• Industry: Healthcare
  • Type: Survey report
  • Date: 5/21/2013

Deliver person-centered care 

Deliver person centered care
The design and delivery of care must focus on the needs of the individual rather than – as has often been the case – on the systems and procedures of the provider. To achieve this change of direction, providers and commissioners have to place an emphasis upon outcomes, not activity. The elderly have similar expectations and aspirations to other citizens and, in a consumer society, they and their families also expect high standards of service. It is not merely a question of moral and ethical duty; careful attention has to be paid to every individual’s dignity, human rights and autonomy.

Long term care recipients want to be addressed in a polite, friendly and appropriate manner and treated with respect for their personal privacy, hygiene and appearance, choice of clothes and furnishings and access to appropriate care and assistance with eating, drinking, washing, toilet and other daily activities.

Older people wish to retain independent control over their lives for as long as possible, regardless of whether they are in their own home or an institution. And they deserve to be treated as equals and given choice over how they live and die.

A study from a UK teaching hospital (Sheffield Hallam) developed a Senses Framework1 for long term care that takes into account the needs of both care recipients and caregivers, based upon six key senses (see below).

The Senses Framework

To embrace these values in a care environment, elderly people – unless they are severely cognitively compromised – should play an active role in determining the type and extent of care they receive. This includes the right to ask others to assume responsibility or help to coordinate complex care packages. Direct payments are one option that allow individuals discretion over how their care budget is spent, while care plans can be agreed that reflect each individual’s goals.

“In social eldercare and also in end-of-life care in particular, there are many gray areas where a social consensus needs to be reached on what is ‘acceptable care.’ The government has a big role to play in forging consensus. This is the role of leadership.”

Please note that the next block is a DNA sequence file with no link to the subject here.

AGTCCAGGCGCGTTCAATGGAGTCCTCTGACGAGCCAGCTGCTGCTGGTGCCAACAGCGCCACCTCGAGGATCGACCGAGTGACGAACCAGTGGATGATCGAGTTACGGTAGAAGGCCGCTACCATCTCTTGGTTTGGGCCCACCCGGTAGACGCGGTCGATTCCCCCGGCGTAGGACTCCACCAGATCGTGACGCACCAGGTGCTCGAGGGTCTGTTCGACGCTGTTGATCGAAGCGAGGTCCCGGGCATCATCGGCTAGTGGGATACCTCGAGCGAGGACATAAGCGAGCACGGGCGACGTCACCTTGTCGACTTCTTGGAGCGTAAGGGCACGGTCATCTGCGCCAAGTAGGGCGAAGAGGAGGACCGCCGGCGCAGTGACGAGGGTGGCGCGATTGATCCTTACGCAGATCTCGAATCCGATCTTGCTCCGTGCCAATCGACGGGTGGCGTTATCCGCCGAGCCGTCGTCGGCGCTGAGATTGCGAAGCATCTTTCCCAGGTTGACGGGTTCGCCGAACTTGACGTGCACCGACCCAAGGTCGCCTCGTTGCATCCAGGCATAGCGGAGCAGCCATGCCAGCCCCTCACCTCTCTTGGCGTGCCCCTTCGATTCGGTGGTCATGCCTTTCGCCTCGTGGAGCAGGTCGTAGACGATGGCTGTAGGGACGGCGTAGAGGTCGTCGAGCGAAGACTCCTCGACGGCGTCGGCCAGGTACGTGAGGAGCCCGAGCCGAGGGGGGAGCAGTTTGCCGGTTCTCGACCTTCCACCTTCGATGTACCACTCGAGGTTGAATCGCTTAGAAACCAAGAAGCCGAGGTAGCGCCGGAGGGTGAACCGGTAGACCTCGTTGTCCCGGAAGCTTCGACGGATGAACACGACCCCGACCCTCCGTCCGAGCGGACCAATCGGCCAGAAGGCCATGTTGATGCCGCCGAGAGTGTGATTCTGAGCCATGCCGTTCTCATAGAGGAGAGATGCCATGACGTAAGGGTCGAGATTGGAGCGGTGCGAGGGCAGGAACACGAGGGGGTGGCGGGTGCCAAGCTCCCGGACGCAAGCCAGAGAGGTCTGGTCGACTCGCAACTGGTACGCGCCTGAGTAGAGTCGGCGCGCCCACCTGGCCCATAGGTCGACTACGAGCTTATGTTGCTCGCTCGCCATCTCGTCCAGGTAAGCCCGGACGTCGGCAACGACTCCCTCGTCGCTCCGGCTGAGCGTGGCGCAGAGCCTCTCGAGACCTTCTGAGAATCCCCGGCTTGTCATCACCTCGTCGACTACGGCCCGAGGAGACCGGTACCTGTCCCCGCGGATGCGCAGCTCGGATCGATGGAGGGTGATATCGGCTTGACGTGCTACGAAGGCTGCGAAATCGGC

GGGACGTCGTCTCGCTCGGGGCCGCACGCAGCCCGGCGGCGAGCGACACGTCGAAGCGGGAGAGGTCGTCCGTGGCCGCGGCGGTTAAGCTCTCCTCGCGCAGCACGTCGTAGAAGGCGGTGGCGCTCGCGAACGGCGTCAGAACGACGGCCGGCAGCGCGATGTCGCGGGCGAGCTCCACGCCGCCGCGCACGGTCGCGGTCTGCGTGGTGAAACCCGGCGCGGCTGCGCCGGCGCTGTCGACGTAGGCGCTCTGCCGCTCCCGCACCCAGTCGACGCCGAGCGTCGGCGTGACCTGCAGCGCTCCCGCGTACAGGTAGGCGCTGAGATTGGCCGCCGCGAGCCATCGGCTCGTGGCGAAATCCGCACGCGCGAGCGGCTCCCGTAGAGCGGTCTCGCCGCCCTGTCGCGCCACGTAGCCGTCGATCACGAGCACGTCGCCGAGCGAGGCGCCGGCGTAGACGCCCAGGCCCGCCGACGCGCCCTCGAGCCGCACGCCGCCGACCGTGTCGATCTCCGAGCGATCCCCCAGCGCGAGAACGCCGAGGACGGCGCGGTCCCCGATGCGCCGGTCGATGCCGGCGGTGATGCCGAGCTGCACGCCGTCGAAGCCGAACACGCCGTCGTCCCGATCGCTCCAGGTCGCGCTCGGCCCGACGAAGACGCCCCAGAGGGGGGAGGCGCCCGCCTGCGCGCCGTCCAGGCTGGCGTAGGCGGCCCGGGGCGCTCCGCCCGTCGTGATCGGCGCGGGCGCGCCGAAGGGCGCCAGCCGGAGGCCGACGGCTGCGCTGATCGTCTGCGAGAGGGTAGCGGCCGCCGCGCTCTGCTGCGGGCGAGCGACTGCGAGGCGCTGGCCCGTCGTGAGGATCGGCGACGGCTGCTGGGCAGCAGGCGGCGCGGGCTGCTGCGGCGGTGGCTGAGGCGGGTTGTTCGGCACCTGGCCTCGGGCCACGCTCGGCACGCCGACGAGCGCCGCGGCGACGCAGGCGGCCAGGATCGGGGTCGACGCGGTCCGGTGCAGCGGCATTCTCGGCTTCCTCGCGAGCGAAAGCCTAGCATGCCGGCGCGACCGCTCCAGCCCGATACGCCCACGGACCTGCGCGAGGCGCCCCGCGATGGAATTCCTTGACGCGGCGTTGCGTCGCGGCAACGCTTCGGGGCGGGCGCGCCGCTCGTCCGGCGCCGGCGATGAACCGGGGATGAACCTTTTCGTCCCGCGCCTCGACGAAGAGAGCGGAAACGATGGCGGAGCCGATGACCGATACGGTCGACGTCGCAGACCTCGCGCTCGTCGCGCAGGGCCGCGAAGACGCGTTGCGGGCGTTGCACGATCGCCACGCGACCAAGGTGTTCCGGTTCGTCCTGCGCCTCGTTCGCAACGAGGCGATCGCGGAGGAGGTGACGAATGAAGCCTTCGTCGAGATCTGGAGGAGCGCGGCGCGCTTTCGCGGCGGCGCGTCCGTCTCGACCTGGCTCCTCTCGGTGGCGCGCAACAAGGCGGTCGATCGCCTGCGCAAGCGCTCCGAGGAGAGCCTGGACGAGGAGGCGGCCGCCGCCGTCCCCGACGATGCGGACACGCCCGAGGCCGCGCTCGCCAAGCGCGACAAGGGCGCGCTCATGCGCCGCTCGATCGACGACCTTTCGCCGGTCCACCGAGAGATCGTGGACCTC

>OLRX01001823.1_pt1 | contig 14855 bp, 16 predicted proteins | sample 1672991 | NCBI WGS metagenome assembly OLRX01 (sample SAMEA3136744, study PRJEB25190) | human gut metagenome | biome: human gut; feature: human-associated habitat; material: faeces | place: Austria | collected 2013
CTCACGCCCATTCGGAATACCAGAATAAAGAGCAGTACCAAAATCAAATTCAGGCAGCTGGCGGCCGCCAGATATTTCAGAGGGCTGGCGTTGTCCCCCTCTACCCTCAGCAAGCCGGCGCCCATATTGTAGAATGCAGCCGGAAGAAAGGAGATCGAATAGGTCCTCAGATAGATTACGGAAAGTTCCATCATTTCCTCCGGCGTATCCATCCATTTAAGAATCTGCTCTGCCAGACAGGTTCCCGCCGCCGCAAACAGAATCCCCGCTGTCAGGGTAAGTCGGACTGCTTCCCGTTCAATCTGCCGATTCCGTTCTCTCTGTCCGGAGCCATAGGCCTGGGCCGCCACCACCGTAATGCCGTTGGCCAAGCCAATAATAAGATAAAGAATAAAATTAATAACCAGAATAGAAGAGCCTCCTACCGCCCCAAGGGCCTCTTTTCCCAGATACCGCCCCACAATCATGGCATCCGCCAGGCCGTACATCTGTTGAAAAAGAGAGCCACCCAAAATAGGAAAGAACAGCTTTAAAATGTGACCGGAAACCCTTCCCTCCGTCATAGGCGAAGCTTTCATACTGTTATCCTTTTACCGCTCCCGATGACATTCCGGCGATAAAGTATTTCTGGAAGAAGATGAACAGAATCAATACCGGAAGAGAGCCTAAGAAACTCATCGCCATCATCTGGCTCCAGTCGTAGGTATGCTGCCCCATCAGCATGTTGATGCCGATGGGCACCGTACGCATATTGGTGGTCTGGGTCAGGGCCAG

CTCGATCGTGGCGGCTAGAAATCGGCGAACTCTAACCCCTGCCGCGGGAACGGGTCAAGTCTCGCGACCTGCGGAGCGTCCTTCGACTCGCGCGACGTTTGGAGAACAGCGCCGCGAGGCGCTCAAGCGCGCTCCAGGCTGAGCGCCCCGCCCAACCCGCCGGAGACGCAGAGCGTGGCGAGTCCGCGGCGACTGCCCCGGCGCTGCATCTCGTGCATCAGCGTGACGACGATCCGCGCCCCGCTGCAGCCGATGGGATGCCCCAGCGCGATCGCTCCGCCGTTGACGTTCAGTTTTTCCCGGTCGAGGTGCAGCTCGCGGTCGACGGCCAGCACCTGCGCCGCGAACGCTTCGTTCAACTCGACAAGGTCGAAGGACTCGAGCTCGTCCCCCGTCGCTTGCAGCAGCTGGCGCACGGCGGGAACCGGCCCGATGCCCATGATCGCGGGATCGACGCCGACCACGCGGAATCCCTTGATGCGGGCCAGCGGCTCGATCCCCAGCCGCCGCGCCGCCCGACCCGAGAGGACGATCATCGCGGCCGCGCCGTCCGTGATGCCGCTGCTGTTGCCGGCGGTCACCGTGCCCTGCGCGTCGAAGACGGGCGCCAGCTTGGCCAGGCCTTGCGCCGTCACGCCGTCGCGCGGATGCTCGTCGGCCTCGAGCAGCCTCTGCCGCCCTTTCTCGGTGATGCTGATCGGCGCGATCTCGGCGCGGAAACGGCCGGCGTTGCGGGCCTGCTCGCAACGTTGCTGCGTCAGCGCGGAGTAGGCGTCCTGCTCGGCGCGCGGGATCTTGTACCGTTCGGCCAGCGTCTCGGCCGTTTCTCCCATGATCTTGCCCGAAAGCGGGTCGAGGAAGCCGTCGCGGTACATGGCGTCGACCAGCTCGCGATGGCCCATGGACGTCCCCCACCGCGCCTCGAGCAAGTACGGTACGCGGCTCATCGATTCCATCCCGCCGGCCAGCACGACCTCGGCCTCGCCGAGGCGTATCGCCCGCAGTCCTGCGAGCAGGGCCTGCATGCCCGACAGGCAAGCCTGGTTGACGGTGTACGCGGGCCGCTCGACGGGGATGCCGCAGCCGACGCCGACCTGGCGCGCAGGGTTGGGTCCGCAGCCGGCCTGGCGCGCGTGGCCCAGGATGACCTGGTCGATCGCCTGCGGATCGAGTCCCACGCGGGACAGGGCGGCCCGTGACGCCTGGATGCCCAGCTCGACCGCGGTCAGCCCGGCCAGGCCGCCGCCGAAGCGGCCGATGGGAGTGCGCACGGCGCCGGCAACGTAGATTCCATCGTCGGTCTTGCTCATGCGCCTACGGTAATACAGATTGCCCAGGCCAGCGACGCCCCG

Yeoh Lam Keong, Senior Adjunct Fellow & Vice President, Institute of Policy Studies & Economics Society of Singapore

Care providers should also acknowledge that ’quality of life’ is not the same as ‘quality of care’. Overly structured and complex care programs could actually impair quality by restricting people’s ability to make choices and pursue their own ambitions. Such a philosophy represents a significant change in mindset for the professionals caring for the elderly. Giving individuals a greater say in their care can also save money, as they may well choose to avoid what they regard as unnecessary or unwanted procedures and medications – including the prolonging of life when in great pain or discomfort. As care recipients gain more autonomy over their care, the burden of risk should accordingly shift, to some extent, away from the health professional and more towards the decision-maker; i.e. the elderly person and his or her family members. If the chosen care is considered less medically ‘safe’ than more orthodox approaches, then the care recipient, family and caregiver need to jointly agree on a contract acknowledging the risks within the care program. For such change to occur, all parties should accept that a relatively ‘risk free’ environment can stifle freedom and independence

“The rhythms of life are the person’s rhythms of life, not the caregiver’s. People should be able to receive the services as they want them and not have their daily lives regimented (via showering times, meal times, etc.).”

Dr. Stephen Judd, Chief Executive Officer, HammondCare, Australia

Improve the experience in care homes

Moving into a long term care institution is a major life step that can be highly unsettling. However, the quality of care in a residential facility can be compromised by a negative culture, over-emphasis on policies and procedures, lack of staff training, poor recruitment and screening of staff, inadequate standards and subsequent regulatory monitoring.

It is therefore vital that the home creates a sense of community, with meaningful relationships between staff, residents, family, friends and nearby inhabitants. UK studies suggest that approximately 3 percent of residents’ time is spent on constructive activities2 , so there should be a stronger emphasis on meaningful activities, enabling residents to contribute to day-to-day life and pursue their own interests.

End-of-life care is a further priority, as multiple, often chronic health problems can make it difficult to define when someone is dying, with the accompanying uncertainty leading to impersonal, reactive and inappropriate care3. Staff also need the right level of support and training, so leadership should ensure that workers’ personal and emotional needs are also met.

“The public perception of aged care in Australia is not different to that anywhere else in the world. It is held in fairly low esteem. Nobody wants to go into an aged care home; that is considered the last resort. We have to raise people’s confidence in residential aged care.”

Paul Gregersen, Managing Director, BUPA Care Services, Australia

1The Senses Framework: improving care for older people through a relationship-centred approach. Getting Research into Practice (GRiP) Report No 2. (PDF 1.4 MB), Nolan, M. R., Brown, J., Davies, s., Nolan, J. and Keady, J. Sheffield Hallam University Research Archive, 2006
Accessed 17 November 2012.

2Care and Support Briefing (PDF 133 KB), Age UK
Accessed 25 January 2013.

3Quality of Death Index – Ranking end of life care across the world, Economist Intelligence Unit
Accessed 9 January 2013.


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